Is it Okay to Exercise During Menstruation?

A common question among women’s fitness groups is whether or not it is healthy to exercise during menstruation. While many fears and beliefs about our monthly cycle have changed over the years, whether or not strenuous activity is right for every woman is probably best determined on a case by case basis.

Each woman is different both physically and mentally. Women who have a heavy flow may find that increased activity causes them to bleed even more. Other women have reported a decrease in the length of their cycle and an alleviation of cramps by exercising straight through their monthly period.

While it is never good to bleed too heavily, foregoing a whole week of exercise is unacceptable to most women who have grown accustomed to a women’s workout routine. As a personal trainer, I have found that by having some light exercises to offer to the ladies gives them an alternative to just sitting out the entire week. Instead of running, a brisk walk will keep your body stay active, without jostling your uterus and aggravating your symptoms. Strength training exercises are fine and you can lessen the amount of weights, squats or other exercises that might increase your blood flow.

If you are worried about the messiness of a heavy flow, you might want to wear a tampon when you exercise during your period. Just remember to keep it changed regularly to control bacterial infection. You might want to wear a pair of bike shorts under a pair of loose fitting shorts for protection against spills.

Women have come a long way from the times of our ancestors, when women were cordoned off during their time of the month. However, we still have the blessing of a body that is engineered for childbirth and therefore from the time of puberty until menopause a woman’s body will automatically ready itself for the possibility of pregnancy. Although month after month it’s hard to think of this time as something wonderful, without it, we wouldn’t be much different than our male counterparts.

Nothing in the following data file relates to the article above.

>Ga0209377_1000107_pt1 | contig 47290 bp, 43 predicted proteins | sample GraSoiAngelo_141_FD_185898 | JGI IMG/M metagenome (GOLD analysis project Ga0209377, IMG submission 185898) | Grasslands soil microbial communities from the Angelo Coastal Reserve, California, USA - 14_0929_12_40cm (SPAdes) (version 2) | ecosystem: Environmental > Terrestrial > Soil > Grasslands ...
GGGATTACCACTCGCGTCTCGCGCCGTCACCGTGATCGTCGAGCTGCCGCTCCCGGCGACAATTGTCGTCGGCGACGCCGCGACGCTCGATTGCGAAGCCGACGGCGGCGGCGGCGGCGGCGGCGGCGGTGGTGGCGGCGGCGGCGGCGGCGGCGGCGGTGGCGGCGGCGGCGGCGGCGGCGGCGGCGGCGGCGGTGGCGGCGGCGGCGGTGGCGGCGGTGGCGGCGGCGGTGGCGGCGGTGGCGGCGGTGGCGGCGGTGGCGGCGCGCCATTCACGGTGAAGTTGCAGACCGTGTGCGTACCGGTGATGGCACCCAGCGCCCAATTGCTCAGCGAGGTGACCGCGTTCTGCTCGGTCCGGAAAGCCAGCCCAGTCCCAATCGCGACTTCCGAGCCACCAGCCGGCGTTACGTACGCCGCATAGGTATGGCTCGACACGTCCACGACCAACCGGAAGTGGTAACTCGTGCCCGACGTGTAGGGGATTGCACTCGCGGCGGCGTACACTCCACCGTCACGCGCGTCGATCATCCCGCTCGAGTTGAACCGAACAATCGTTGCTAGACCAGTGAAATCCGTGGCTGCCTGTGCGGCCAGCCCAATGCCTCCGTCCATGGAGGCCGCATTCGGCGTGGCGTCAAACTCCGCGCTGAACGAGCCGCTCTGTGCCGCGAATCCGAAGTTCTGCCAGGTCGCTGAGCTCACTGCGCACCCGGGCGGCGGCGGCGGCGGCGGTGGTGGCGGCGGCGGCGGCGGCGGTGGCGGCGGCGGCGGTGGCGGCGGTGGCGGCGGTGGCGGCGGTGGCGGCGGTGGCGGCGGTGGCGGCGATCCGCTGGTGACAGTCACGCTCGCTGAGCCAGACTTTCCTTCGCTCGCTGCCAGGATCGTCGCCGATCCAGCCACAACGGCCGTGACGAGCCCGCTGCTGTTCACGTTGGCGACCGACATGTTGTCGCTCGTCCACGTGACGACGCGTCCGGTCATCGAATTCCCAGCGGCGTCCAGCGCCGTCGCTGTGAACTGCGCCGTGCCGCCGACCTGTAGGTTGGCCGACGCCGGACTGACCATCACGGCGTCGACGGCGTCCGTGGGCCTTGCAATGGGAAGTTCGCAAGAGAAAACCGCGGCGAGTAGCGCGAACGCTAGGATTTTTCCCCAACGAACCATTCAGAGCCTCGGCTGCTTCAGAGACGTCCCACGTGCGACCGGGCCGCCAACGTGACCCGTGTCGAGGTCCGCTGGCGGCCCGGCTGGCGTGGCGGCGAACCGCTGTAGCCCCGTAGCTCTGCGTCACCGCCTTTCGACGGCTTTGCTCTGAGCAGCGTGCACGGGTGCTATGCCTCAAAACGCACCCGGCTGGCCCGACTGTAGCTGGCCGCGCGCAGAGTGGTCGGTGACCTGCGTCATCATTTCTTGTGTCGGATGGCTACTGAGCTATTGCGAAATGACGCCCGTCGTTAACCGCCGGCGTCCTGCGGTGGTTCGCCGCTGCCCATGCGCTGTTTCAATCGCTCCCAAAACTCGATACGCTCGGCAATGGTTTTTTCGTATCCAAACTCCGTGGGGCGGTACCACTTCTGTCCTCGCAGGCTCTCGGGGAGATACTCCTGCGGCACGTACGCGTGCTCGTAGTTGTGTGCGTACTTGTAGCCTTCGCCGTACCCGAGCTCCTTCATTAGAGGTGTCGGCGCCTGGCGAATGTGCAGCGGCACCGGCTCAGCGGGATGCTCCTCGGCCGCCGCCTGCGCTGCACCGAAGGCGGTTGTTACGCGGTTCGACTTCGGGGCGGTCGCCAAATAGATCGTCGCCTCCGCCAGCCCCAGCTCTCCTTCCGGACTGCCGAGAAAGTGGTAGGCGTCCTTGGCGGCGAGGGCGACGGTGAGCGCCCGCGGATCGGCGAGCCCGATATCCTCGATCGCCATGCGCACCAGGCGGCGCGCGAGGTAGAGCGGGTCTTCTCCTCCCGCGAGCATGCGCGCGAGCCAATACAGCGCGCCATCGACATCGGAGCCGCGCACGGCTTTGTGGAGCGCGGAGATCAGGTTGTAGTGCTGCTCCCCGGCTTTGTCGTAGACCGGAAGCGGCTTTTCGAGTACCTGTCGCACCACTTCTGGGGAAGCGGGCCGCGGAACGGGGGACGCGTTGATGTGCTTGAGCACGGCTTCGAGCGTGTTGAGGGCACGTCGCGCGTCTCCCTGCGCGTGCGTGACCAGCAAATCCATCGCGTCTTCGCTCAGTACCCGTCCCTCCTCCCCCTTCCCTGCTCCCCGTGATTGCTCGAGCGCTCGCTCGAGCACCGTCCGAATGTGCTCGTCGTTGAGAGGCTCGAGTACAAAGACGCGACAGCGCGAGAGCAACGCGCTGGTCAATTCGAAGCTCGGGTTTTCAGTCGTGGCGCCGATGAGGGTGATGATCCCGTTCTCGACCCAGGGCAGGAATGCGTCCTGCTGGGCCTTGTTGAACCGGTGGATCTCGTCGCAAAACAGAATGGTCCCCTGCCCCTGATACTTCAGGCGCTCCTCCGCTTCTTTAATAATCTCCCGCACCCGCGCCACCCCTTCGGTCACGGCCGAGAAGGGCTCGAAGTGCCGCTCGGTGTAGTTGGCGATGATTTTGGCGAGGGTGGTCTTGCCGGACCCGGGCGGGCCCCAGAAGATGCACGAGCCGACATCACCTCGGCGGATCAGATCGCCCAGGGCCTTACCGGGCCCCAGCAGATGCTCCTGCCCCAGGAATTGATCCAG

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Keeping your body hydrated is very important to your women’s fitness program but even more so during your period. A healthy diet that is low in sodium is also a must before and during your cycle. Salt tends to intensify bloating and inflammation, which trigger cramps and back pain that will make you feel worse. Exercise, especially walking helps to decrease inflammation and relieve bloating.

Intense exercise, such as those performed by professional or extreme athletes, may cause amenorrhea or the termination of your menstrual period. This is generally temporary and reverses naturally when the exercise regimen is moderated. Since there are many reasons for amenorrhea, consult your doctor if your period becomes irregular, to make sure there are not some other underlying health problems that you need to be aware of.

The important thing is to listen to your body and get to know it. If you feel you need to take it easy, then do so. Don’t let your period be an excuse to get out of exercise, but don’t push yourself to do something that your body is telling you not to. It’s your body and your right to exercise, go out for a walk and if you feel like a slow jog, go for it.

However, if you feel you need to take a day off and rest, then by all means allow your body that time for rejuvenation. The following day, you’ll probably feel better and will be ready to increase your women’s workout routine.